Ag Engineering/Agronomy, Central Iowa and BioCentury Research Farms
A 22-acre field experiment was established in 2001 at the Iowa State University Marsden Farm, in Boone, Iowa to test the hypothesis that diversifying a simple corn-soybean cropping system could allow for substantial reductions in nitrogen fertilizer and herbicide use without compromising crop productivity and profitability. The site lies within a region of intensive rain-fed corn and soybean production and is surrounded by farms with high levels of productivity. Soils at the site are fertile Mollisols: Clarion loam, Nicollet loam, and Webster silty clay loam. Three rotation systems have been evaluated intensively during 2003–2012; a 2-yr corn-soybean system, a 3-yr corn-soybean-small grain + red cloversystem, and a 4-yr corn-soybean-small grain + alfalfa-alfalfa system. The 2-yr rotation is representative of cash grain farming systems in the region, whereas the 3-yr and 4- yr rotations are representative of low-externalinput (LEI) farming systems in the region that include livestock.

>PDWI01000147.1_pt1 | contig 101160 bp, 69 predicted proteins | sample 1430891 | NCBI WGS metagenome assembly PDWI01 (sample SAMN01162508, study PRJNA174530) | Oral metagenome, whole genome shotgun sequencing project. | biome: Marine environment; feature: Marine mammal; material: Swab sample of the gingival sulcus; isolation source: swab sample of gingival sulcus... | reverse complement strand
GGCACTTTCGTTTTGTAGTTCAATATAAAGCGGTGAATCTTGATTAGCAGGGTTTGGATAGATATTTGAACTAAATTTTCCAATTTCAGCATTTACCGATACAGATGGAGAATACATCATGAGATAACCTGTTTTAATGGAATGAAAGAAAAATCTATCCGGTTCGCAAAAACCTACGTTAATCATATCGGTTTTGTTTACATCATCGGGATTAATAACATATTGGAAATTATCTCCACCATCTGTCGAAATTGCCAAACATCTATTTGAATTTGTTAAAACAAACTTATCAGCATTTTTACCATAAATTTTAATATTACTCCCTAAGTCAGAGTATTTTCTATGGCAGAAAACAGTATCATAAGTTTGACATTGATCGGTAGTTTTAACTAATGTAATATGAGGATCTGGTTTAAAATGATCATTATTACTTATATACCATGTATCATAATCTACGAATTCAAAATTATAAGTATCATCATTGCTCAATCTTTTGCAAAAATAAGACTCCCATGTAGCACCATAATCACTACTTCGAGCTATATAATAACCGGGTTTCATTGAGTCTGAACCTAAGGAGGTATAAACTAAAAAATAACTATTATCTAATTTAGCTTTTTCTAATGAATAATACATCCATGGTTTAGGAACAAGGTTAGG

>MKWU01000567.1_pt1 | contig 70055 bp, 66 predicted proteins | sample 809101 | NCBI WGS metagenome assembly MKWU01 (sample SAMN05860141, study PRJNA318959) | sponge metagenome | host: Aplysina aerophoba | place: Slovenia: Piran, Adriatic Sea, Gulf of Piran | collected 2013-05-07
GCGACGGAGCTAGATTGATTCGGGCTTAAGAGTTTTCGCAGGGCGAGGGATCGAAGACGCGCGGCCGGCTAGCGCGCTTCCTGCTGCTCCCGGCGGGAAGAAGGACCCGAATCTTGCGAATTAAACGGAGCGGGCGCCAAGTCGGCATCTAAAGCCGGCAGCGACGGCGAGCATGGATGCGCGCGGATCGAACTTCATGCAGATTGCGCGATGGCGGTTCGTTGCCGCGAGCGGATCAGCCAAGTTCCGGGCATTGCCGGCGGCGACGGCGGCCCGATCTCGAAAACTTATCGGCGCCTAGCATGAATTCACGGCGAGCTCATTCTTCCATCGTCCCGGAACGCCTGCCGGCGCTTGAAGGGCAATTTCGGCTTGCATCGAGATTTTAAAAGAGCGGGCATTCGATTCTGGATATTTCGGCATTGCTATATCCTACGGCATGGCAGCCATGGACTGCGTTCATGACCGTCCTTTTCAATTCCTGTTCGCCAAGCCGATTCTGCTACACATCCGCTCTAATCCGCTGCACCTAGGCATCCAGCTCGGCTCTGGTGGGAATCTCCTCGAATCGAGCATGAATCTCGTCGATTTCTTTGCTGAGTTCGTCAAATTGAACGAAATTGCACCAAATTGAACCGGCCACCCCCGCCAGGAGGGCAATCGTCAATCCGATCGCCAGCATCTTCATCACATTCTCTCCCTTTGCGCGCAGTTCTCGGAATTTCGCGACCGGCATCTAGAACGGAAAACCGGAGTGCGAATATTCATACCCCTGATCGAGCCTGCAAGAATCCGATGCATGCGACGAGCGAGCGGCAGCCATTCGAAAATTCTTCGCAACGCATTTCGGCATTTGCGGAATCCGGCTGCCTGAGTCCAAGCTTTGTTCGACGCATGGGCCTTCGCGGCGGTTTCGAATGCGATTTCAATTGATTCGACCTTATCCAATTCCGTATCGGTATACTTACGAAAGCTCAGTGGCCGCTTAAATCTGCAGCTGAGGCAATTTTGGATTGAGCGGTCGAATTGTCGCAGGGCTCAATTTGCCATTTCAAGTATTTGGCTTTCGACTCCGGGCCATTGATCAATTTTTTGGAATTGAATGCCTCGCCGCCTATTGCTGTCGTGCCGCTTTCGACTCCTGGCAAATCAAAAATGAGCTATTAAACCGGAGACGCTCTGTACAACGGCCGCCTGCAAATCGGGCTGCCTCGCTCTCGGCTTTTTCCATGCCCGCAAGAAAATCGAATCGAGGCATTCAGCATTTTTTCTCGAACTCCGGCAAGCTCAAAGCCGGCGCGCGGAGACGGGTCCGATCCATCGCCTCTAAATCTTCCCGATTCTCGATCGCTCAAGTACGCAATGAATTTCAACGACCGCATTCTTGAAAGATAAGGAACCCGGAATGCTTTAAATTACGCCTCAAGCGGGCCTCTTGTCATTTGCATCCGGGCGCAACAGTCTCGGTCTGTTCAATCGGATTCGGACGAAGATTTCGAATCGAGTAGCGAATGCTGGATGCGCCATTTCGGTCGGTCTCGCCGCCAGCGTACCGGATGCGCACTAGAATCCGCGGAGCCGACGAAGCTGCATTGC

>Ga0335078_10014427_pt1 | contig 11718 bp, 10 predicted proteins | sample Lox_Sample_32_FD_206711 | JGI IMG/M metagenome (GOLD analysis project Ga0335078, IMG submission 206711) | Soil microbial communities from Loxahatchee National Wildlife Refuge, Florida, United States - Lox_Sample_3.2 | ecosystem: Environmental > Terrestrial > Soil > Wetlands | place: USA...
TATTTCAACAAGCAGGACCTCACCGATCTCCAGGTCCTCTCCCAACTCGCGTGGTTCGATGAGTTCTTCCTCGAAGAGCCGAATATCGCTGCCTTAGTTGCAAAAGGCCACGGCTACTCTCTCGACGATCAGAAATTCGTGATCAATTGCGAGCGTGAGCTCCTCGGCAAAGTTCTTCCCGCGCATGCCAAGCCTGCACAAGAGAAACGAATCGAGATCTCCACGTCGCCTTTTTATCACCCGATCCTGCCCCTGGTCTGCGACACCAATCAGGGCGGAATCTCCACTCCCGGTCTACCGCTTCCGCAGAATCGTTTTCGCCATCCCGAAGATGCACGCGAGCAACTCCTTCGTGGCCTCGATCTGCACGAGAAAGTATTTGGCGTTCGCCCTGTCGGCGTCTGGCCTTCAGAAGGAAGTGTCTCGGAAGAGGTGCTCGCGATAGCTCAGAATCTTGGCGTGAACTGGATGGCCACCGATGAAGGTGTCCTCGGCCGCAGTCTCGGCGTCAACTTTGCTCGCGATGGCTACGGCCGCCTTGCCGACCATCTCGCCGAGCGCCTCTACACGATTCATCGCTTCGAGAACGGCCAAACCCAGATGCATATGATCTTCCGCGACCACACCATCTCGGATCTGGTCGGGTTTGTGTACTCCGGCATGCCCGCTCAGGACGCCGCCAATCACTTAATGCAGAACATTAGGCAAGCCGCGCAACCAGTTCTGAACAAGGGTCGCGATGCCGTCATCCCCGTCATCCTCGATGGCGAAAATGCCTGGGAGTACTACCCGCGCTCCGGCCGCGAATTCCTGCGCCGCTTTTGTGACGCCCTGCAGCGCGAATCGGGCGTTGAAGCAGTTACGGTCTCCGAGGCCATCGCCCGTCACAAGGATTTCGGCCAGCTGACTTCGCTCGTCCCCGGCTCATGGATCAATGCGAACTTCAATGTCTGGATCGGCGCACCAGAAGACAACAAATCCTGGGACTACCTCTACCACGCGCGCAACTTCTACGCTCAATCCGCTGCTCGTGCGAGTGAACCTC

Iowa State University
Liebman, Matthew Z.; Chase, Craig A.; Johanns, Ann M.; and Sundberg, David N., "Agronomic and Economic Performance of Three Crop Rotation Systemsin Central Iowa" (2013). Iowa State Research Farm Progress Reports. 1889.